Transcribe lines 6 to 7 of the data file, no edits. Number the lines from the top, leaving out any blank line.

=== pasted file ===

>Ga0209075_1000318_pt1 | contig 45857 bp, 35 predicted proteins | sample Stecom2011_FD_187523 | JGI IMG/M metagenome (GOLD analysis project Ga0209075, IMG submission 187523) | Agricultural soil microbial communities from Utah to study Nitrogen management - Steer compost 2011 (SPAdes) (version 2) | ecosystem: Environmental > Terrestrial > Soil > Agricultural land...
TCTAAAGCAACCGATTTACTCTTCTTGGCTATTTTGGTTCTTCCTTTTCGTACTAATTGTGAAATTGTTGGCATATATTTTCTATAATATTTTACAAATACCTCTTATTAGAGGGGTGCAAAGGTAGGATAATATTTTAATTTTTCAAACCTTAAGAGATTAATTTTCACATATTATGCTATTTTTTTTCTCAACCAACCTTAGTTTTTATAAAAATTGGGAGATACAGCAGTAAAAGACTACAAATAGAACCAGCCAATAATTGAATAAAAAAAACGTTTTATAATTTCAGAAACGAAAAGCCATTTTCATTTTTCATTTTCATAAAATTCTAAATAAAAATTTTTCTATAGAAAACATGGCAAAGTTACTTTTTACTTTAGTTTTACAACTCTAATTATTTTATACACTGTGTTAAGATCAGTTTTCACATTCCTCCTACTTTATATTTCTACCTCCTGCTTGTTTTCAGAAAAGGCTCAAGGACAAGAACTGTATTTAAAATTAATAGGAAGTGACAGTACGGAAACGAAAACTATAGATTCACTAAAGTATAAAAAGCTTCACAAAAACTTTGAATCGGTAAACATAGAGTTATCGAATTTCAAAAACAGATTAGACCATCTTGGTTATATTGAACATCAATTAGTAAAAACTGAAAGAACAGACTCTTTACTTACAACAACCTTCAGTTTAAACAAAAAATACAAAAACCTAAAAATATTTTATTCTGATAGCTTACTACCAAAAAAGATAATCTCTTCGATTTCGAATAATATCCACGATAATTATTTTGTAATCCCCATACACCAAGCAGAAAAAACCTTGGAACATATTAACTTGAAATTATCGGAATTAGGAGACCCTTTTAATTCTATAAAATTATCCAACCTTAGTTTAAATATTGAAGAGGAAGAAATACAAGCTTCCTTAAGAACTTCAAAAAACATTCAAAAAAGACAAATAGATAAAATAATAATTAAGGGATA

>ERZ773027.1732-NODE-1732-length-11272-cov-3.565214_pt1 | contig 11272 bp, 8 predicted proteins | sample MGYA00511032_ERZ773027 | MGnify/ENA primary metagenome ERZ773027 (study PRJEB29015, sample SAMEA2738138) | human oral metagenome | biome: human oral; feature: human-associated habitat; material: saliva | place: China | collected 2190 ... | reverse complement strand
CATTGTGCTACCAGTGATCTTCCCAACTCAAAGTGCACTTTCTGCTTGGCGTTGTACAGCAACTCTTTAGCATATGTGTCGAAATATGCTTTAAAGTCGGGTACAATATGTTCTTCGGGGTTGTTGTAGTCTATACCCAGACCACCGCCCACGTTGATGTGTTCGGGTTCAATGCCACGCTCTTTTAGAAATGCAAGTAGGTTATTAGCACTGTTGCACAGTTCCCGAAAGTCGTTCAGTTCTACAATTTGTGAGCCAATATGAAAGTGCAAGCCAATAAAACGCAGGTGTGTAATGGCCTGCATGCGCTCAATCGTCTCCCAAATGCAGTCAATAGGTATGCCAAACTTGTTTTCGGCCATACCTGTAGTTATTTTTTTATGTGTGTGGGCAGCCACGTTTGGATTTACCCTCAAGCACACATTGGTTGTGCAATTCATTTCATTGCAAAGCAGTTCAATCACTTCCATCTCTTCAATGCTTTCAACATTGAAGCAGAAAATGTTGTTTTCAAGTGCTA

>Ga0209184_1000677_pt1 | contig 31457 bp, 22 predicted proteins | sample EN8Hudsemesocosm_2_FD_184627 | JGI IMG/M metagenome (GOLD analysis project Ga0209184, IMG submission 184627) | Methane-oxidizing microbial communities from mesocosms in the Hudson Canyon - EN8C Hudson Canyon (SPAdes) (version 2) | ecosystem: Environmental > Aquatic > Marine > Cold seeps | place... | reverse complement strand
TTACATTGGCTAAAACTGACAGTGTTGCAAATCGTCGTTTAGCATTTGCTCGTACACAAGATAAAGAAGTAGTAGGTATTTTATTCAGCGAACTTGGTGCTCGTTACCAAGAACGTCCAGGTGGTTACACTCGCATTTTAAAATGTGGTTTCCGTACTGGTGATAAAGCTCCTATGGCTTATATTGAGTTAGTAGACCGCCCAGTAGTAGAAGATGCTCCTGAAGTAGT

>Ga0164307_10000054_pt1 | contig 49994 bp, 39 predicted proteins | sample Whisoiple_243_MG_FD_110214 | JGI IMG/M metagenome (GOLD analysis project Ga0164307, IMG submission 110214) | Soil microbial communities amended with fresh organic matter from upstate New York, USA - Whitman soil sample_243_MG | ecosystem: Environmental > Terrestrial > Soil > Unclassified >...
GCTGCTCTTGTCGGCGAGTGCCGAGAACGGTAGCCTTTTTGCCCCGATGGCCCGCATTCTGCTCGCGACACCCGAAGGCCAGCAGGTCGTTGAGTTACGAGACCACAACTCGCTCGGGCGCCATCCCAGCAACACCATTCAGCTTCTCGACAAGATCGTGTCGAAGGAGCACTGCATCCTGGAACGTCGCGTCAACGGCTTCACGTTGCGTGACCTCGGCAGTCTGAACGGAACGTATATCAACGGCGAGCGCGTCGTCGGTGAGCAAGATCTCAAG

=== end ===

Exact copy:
TTACATTGGCTAAAACTGACAGTGTTGCAAATCGTCGTTTAGCATTTGCTCGTACACAAGATAAAGAAGTAGTAGGTATTTTATTCAGCGAACTTGGTGCTCGTTACCAAGAACGTCCAGGTGGTTACACTCGCATTTTAAAATGTGGTTTCCGTACTGGTGATAAAGCTCCTATGGCTTATATTGAGTTAGTAGACCGCCCAGTAGTAGAAGATGCTCCTGAAGTAGT

>Ga0164307_10000054_pt1 | contig 49994 bp, 39 predicted proteins | sample Whisoiple_243_MG_FD_110214 | JGI IMG/M metagenome (GOLD analysis project Ga0164307, IMG submission 110214) | Soil microbial communities amended with fresh organic matter from upstate New York, USA - Whitman soil sample_243_MG | ecosystem: Environmental > Terrestrial > Soil > Unclassified >...